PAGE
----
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Credits: Manuelle Gautrand Architecture
Client: Areim Real Estate & SEB
Architect: MANUELLE GAUTRAND ARCHITECTURE, Paris – France/ in association with EQUATOR – Stockholm
Surface: 35.000 m²
Photographer: not yet commissioned
Facing one of Stockholm's large canals, the existing building on this site was designed in pure brutalist style in the 1970s by Swedish architects Tangbom and Salamon, as offices for a large company. The long vessel clad in dark brick and precast concrete comprises three volumes: a prow of high hexagonal volumes orientated north towards the canal, a long volume that links to the city’s historic neighbourhoods to the south, and finally a small pavilion at the south-east corner.
The objective was to add substantial value to this work of architectural heritage. For the city and for the project’s two developers, it was a question of reorganising, but also extending, opening up, elevating, and bringing this block to life to make it an innovative place to work for its users, an attractive place for the local community, and a new emblem for the city.
I was struck by the city’s skyline, a sculpture of roofs in a magnificent palette of colours. This great landscape of roofs inspired me, and in spite of the ‘brutalist’ beauty of the existing building, I found that its flat roof rang a false note within this rich silhouette. And so the idea came about to increase the height, thus creating the roof that had been missing.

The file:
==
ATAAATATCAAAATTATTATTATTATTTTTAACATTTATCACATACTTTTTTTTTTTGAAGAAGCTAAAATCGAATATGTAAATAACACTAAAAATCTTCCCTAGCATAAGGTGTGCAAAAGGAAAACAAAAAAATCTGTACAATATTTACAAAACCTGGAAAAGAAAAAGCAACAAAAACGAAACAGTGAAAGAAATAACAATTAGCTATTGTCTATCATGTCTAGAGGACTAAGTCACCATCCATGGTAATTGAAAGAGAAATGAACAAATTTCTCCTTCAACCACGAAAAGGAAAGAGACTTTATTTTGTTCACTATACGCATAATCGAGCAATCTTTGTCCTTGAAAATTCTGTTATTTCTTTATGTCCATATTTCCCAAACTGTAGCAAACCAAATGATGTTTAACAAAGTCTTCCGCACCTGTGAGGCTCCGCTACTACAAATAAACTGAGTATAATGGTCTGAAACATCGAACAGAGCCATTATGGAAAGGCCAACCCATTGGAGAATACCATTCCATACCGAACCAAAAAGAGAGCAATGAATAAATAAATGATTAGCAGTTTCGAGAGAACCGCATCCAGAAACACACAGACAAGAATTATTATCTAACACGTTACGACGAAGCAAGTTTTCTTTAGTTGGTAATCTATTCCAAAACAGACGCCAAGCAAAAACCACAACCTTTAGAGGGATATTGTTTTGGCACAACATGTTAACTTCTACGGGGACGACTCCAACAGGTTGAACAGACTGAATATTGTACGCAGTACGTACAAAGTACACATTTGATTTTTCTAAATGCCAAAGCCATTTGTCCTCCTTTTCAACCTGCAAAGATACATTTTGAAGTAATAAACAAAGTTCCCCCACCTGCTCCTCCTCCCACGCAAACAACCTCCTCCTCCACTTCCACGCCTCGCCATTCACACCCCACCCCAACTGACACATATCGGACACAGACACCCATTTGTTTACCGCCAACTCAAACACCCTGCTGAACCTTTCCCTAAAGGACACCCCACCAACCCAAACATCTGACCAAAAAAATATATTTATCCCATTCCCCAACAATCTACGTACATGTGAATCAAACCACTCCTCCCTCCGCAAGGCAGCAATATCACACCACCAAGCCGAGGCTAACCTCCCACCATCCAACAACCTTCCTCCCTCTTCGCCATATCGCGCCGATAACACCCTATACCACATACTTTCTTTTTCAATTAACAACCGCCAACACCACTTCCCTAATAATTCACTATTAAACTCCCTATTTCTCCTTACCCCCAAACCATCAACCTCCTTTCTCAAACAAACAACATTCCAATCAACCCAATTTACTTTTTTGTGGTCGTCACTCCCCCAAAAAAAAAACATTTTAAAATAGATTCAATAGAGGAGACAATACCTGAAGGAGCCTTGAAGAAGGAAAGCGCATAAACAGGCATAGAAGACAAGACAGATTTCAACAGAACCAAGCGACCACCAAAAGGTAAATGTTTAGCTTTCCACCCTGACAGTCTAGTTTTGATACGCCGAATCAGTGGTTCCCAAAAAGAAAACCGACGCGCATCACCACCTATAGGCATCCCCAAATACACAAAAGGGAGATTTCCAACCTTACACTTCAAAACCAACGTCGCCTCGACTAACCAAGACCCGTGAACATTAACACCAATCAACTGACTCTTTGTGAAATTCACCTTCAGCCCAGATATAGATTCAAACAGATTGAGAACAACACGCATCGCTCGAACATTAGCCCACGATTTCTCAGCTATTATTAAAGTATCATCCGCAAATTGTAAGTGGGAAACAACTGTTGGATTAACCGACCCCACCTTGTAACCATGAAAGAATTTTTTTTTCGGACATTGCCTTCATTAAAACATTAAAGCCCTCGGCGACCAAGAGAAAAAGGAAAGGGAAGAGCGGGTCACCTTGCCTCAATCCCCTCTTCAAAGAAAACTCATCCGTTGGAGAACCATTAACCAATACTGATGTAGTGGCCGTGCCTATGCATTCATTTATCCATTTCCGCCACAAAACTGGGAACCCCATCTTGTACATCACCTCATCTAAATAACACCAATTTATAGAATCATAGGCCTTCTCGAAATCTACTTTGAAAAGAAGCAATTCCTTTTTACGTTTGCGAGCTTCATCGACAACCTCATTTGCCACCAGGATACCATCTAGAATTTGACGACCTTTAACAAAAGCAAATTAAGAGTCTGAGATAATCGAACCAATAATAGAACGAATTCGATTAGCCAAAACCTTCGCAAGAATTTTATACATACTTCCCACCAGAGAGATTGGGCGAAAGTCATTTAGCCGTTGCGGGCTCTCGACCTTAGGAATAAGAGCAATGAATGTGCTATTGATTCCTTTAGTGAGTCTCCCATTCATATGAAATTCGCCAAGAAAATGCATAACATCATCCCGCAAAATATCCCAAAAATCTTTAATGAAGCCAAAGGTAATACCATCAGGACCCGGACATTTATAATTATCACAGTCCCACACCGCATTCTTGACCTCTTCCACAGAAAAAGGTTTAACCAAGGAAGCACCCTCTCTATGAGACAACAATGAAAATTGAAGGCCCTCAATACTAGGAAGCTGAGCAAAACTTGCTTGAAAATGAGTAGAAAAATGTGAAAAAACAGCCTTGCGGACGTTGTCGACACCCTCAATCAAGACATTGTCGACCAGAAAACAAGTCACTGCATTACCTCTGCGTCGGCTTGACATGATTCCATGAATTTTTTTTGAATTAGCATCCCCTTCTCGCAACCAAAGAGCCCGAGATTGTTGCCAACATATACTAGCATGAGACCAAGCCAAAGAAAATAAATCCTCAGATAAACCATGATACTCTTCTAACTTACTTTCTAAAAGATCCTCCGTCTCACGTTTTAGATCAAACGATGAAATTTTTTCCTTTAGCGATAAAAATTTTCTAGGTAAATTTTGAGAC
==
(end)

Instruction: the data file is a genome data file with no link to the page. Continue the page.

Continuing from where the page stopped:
The extension is made up of a series of diamond-shaped volumes, arranged next to one another in a great ascending movement that, from the south towards the north, rises higher and becomes more and more visible from afar. At the southern end, near the historic city, the raised height comprises two levels, whereas at the northern end opposite the canal there are four.
The diamond-shaped volumes are slightly folded in on themselves and positioned point-down on the existing roof. Consequently, between the original building and the elevated extension, a magnificent break-out space is formed, a belvedere garden looking out over the landscape. This creates a direct link between old and new, while also providing spectacular views over the city. Partially destined for use by the offices in the building, but also for a restaurant and for public events, this garden provides access to Stockholmers who can now admire their city.
Just as the project takes over the top of the building to bring it to life and give it a remarkable extension, so, at the lower levels it works to restore generous links with adjacent public spaces and the surrounding neighbourhood: the garden is open, a restaurant has been installed in the pavilion, and the basement transformed into a shopping mall full of natural light thanks to a light-well, which opens out into ground-floor gardens above.
Between these two upper and lower sections, which have been fundamentally restructured and extended, the existing volumes have been restored with respect for the spirit of the original building.
The building is expected to be delivered in 2020.